$1M Whistleblower Award to 3 Compliance Officers

Three gutsy and persistent compliance professionals are all a bit richer today, after the Securities and Exchange Commission gave them a joint whistleblower award of more than $1 million for helping the agency to prosecute misconduct at their firm.

As usual with SEC whistleblower awards, we don’t know much about the particulars — including who the whistleblowers were, the business that employed them, or what misconduct triggered the SEC enforcement action. All such details are routinely kept confidential in SEC whistleblower award announcements. 

The SEC award order, issued on Aug. 27, does, however, say the three recipients “held compliance roles” at their firm when they reported their concerns to the SEC. (Since the SEC routinely takes several years to enforce a case and then evaluate whistleblower award claims, we don’t even know whether these individuals remain at their firm.)

Compliance officers and internal auditors are only eligible to win SEC whistleblower awards if they first try to report the matter internally to senior management. If management takes no action for 120 days, then the compliance officer can bring concerns to the SEC and submit a whistleblower award claim under the Dodd-Frank Act. 

We don’t see too many awards going to compliance officers, but it does happen. One compliance officer received a $450,000 award in early 2020, for example. 

For our three recipients today, the SEC only had this to say:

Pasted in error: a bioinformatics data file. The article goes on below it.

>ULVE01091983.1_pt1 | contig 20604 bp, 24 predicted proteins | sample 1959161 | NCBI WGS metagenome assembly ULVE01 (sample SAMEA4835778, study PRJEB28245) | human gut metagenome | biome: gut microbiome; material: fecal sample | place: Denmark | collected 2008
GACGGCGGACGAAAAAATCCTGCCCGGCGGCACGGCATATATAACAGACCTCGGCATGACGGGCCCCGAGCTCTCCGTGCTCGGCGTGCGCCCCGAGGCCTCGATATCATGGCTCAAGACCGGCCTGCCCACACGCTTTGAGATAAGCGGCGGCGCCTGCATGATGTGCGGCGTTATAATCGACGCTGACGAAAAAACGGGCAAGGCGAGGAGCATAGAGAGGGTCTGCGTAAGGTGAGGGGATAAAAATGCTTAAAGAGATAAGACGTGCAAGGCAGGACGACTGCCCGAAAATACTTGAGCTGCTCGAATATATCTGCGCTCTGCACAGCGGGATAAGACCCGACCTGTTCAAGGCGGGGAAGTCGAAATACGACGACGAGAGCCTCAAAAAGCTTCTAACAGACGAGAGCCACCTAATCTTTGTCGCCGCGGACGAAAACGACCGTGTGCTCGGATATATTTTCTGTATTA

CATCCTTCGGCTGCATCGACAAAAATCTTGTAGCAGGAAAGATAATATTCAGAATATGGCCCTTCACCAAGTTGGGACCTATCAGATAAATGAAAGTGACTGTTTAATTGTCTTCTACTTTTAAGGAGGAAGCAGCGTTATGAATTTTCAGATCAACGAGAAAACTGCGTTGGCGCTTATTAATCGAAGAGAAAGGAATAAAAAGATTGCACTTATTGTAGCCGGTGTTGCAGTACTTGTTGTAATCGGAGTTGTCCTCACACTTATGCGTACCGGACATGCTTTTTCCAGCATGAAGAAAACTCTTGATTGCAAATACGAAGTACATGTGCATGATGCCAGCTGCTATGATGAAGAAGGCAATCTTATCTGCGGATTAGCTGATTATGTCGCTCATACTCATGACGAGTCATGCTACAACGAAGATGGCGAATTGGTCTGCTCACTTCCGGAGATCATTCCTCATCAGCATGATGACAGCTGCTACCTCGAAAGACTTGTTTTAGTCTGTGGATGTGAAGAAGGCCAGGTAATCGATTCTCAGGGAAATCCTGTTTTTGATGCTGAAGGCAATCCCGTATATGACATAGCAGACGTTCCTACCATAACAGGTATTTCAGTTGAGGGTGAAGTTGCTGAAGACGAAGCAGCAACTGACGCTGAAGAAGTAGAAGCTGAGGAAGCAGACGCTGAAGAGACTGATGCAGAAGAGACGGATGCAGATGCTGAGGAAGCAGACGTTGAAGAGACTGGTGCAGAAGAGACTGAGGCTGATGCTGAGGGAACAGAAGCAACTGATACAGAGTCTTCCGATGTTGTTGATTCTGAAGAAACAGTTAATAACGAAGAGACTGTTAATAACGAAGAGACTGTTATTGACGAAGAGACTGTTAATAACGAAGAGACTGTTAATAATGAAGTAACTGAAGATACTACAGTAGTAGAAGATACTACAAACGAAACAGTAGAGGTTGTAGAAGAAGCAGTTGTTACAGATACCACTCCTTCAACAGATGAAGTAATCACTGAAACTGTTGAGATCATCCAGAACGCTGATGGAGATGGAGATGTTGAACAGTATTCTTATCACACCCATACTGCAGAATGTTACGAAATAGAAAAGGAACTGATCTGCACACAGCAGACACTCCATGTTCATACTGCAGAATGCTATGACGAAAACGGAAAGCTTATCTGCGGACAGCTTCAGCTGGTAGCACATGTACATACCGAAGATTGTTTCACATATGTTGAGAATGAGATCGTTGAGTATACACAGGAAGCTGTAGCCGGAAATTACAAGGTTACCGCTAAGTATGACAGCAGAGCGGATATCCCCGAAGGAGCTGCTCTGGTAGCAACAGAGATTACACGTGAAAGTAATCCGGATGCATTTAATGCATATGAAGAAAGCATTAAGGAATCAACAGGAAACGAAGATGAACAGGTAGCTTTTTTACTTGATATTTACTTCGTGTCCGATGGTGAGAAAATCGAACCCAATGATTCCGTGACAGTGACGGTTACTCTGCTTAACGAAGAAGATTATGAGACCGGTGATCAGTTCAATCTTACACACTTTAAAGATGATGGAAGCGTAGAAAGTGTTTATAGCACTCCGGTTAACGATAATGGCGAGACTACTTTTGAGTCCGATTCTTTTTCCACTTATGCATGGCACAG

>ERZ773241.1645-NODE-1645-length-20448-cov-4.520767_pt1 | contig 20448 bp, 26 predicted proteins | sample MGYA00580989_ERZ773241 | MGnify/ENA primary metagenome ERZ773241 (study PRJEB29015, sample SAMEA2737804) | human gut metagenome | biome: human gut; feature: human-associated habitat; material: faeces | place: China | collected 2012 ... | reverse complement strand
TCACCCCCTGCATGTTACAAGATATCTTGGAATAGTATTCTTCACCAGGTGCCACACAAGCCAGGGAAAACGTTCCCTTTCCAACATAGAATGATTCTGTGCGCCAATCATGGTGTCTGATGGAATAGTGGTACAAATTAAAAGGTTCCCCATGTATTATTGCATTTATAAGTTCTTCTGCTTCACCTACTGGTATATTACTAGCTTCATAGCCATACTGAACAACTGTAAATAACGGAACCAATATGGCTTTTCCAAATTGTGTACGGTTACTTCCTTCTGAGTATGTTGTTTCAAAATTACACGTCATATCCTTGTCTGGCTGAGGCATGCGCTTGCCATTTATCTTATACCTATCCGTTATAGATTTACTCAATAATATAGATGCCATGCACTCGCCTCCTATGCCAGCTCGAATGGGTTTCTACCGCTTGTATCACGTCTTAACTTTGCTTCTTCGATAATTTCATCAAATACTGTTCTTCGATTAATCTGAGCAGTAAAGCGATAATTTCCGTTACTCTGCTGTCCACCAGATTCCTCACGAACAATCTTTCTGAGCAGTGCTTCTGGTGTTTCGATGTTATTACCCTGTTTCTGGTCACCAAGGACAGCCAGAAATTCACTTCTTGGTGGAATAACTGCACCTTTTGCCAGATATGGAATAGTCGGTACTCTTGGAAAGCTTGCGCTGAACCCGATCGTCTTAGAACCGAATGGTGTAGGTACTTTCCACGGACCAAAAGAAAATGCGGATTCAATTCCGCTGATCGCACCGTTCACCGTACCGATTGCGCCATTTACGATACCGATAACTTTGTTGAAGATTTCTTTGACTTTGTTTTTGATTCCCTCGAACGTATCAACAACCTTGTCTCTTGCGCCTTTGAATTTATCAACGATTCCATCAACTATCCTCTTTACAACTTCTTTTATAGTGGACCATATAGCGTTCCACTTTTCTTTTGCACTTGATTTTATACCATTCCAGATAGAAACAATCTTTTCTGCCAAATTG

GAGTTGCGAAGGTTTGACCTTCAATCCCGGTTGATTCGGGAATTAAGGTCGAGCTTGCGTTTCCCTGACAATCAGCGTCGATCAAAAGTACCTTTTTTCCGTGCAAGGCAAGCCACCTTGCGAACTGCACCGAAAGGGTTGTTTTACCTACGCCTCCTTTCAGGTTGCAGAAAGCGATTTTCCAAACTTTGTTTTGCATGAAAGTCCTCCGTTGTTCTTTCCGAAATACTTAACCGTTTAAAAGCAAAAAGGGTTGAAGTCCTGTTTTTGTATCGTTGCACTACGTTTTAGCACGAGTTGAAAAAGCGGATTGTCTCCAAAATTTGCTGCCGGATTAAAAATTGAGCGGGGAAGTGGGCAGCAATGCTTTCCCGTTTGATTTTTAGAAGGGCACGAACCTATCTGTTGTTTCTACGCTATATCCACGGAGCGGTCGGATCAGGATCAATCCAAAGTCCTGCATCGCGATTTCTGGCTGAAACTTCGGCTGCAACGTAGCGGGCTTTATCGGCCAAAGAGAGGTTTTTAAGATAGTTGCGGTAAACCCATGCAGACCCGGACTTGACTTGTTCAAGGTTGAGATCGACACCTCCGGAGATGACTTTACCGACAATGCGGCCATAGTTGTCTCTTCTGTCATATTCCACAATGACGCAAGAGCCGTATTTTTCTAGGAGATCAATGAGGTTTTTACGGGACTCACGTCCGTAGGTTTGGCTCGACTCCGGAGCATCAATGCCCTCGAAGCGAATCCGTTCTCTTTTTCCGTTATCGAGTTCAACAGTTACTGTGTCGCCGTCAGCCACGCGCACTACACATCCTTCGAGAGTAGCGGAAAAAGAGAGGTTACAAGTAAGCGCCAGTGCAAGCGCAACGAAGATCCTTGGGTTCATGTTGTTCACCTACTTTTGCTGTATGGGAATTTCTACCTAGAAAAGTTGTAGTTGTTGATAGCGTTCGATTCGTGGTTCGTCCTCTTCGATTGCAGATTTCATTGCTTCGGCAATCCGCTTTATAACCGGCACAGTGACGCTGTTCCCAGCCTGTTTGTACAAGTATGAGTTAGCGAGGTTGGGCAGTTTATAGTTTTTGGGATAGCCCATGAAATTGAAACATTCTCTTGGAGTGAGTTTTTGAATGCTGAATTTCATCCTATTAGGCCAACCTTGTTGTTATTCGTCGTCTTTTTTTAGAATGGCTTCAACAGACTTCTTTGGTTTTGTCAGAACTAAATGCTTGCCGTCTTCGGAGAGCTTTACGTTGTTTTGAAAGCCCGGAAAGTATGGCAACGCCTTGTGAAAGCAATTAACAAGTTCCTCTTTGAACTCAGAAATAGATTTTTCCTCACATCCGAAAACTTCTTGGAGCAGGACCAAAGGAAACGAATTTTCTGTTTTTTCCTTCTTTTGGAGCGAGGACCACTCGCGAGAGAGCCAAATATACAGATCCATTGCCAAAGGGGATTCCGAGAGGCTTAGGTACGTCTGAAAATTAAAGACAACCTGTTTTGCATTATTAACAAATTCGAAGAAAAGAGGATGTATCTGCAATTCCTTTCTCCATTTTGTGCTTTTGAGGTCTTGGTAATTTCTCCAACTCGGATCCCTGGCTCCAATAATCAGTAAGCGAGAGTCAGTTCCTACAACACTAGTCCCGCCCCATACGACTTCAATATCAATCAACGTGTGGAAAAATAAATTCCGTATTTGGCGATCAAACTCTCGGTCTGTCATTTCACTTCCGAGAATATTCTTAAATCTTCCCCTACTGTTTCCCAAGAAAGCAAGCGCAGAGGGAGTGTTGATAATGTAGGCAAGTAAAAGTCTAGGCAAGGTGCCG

• Claimant 1 received the largest share of that $1 million (How large a share? The SEC doesn’t say) because he or she “provided the most significant and comprehensive information about the conduct to staff that proved vital to the success” of the enforcement action. He or she also provided “extraordinary assistance” throughout the investigation.
  • Claimant 2 received a smaller but apparently still substantial share, because this person was the first to report the matter to the SEC and “Claimant 2’s information provided a framework for developing information requests.” Whatever that means.
  • Claimant 3 seems to have received the smallest share because “while helpful, Claimant 3’s information was not as significant to the overall success” of the case. 

We don’t know whether the three claimants worked as a single team while providing information and assistance to the SEC, or brought their concerns to the agency without any advance coordination among them. Nor do we know  which claimant might have been more senior to the other two. 

Anyway — if their firm took no action to address whatever misconduct these compliance officers saw, shame on management; and congratulations to these compliance officers for doing the right thing. 

Reporting misconduct to a regulatory agency is a difficult choice, one that leaves the reporter exposed to risk of retaliation and doesn’t guarantee any financial reward at the end of the journey. Plenty of people go to the SEC, suffer professional consequences, and still end up with no whistleblower award for various reasons. So good for these three, whoever they are.

(Of course, if any of the three see this post and you want to tell their story, drop me a line at [email protected] any time. Or if you’re attending the Society of Corporate Compliance & Ethics conference in a few weeks, we can get dinner. Obviously you’re picking up the tab.)

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